How a hat should fit (with Stephen Temkin fedora)

Wednesday, February 7th 2018
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Every man thinks hats don't suit him. Yet every man, of every shape and size, used to wear a hat - and they looked good. Conclusion: men don't know how to pick a hat. 

I know I've run through that before, but it bears repeating in the name of re-popularising the hat.

Hats are hard to wear today, given no one else does so. But they certainly aren't anachronistic, and they are very practical: warm, excellent rain protection, and not as awkward as an umbrella. 

So how should you pick a hat? Well, first of all ignore the brim and focus on the crown (the top). 

Broadly, this should echo the shape of the rest of your head. If you drew an oval around the bottom of your chin, past your ears and over the top of the hat (as I have done above), the crown should sit cleanly in that oval, reflecting the shape of your lower face. 

So if your face is long, you need a taller crown. If it's thin, that crown should taper (so it's thinner at the top). 

In the picture above, you can see the height is pretty good for my relatively long, thin face.

The front view (below) is also pretty good, although arguably the crown could be tapered a tad more.

Most hat shops don't offer a big variety of crown heights and shapes. Given they also need to vary the colour, materials and brim width, it may not be practical to have many. 

So rather like finding a good shoe last, you may have to try different brands to find a crown that suits you.

Once you've got a sense of the crown shape, consider the width of the brim.

This is far more subjective, and driven by style and formality as well as bodily proportions.

So I wear both trilbies and fedoras, for instance, with the trilby pretty much always having a smaller brim. The trilby is also generally seen as a more casual hat, partly because of that smaller brim. 

However, the proportions of your body and the clothes you're wearing (below) should also be borne in mind. 

I consider that I can wear a slightly larger brim because of my height. A smaller man might look slightly top heavy and disproportionate in a big fedora.  

I also tend to wear a hat like the one pictured (from Stephen Temkin, aka Leon Drexler) with longer, more structured clothing. 

It looks fine with my big-shouldered Sexton coat - indeed, I could probably wear an even larger brim (perhaps 8cm, the Temkin being 7cm). I have a charcoal hat from Anderson & Sheppard at that width that works well.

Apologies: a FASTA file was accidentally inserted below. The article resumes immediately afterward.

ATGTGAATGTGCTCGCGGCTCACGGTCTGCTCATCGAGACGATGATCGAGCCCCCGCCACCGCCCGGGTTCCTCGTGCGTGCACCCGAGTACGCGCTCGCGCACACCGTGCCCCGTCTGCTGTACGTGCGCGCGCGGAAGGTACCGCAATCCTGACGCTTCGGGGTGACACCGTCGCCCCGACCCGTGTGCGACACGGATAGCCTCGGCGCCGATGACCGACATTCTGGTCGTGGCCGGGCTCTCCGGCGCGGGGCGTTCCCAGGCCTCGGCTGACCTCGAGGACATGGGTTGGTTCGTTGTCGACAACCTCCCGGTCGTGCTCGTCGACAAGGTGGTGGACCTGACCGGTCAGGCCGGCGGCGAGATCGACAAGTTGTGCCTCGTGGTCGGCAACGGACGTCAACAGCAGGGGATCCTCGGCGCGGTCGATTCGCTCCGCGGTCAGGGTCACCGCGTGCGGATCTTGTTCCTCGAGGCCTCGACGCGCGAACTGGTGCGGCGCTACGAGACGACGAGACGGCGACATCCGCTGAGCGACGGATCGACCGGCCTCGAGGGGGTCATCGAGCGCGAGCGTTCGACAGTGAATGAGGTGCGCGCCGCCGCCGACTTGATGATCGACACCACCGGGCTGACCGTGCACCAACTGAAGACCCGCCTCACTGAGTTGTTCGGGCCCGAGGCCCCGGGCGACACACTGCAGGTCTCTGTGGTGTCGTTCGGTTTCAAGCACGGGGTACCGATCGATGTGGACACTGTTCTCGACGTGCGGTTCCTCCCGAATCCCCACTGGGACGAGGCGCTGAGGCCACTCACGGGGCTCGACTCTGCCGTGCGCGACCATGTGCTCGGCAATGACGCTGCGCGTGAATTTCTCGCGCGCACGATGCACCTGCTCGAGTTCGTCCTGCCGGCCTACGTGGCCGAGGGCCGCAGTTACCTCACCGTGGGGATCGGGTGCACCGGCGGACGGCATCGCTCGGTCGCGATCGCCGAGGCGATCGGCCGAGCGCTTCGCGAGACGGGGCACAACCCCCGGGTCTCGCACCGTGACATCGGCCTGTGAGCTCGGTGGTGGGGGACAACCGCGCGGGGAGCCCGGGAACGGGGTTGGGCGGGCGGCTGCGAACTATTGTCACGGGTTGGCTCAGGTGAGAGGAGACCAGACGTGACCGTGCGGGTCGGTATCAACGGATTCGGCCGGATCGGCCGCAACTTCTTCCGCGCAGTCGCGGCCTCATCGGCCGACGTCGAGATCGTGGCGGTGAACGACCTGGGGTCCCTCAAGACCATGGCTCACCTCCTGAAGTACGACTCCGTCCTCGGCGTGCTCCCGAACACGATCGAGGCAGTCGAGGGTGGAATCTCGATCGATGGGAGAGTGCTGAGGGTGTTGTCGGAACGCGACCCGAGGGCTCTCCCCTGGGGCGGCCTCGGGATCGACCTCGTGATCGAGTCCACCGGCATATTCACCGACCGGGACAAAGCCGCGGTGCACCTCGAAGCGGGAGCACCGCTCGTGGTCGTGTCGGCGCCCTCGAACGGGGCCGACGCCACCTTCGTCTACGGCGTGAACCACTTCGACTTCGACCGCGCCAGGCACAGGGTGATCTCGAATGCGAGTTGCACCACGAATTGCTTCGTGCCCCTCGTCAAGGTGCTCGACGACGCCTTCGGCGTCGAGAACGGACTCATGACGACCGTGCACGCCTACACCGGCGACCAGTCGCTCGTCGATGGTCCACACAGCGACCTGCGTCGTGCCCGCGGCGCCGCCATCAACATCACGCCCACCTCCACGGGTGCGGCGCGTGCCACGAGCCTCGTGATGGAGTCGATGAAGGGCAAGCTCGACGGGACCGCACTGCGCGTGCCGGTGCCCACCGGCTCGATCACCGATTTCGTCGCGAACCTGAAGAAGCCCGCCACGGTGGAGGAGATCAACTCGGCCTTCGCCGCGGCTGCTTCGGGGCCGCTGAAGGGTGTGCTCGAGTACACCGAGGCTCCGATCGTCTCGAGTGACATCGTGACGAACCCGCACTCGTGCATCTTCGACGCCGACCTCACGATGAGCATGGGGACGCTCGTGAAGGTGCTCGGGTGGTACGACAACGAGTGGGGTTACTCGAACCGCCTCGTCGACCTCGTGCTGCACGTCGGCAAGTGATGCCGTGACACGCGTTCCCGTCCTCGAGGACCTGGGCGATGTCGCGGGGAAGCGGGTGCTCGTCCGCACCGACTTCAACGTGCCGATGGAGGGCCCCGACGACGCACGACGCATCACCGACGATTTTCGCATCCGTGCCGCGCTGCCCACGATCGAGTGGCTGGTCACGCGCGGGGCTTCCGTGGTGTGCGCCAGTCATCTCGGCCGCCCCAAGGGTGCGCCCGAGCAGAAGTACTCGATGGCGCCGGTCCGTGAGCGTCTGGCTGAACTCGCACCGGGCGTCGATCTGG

But that A&S charcoal definitely looks too big with a raincoat, for instance, or a raglan-sleeved coat. 

I should say again that these latter points on brim width are much more subjective. Benedikt at Shibumi is much smaller than me and wears big brims with aplomb. 

They also apply less when the hat is worn on the back of the head (more casual, and not something I like on myself). Agyesh at Stoffa and Jamie do this well. 

But the factors you need to consider - bodily proportions, formality and (with the crown) shape of your face - are not in doubt.

If you want to find out if you really are a man that can't wear hats, these are things to look at in the mirror. 

A few details on the hat - for I've never done a full review, following my initial post back in 2016

It was made bespoke by Stephen, who works out of his home in Toronto, Canada. The company name is Leon Drexler (a composite of his father's first name and mother's maiden name). 

It is made in beaver felt with an angora finish (the slightly longer nap on the surface). This gives a slightly more casual effect, and requires occasional brushing to keep the hairs separated and stop them matting.  

More details on the making process in that original post

I have what's known as a 'long oval' head, and with ready-made hats usually have to size up and then use foam pieces inside the sweatband to fill out the sides. 

Stephen managed to partially correct this in his hat, but it's not easy - hatmaking requires a solid wooden block for every size and style, so bits must be added to the block to adapt it. Stephen does it using (very Canadian, this) hockey tape. 

I couldn't be more pleased with my hat, with the fit, the material and the style.

The colour is more muted and urban than most greens, and I like the little design touches such as the flat, square bow at the back of the head (shown above) rather than something more decorative at the side. 

Some details on Stephen's service:

  • Felt hats start at C$625 and take around 20 weeks to make - this is current backlog, which is a little longer than usual.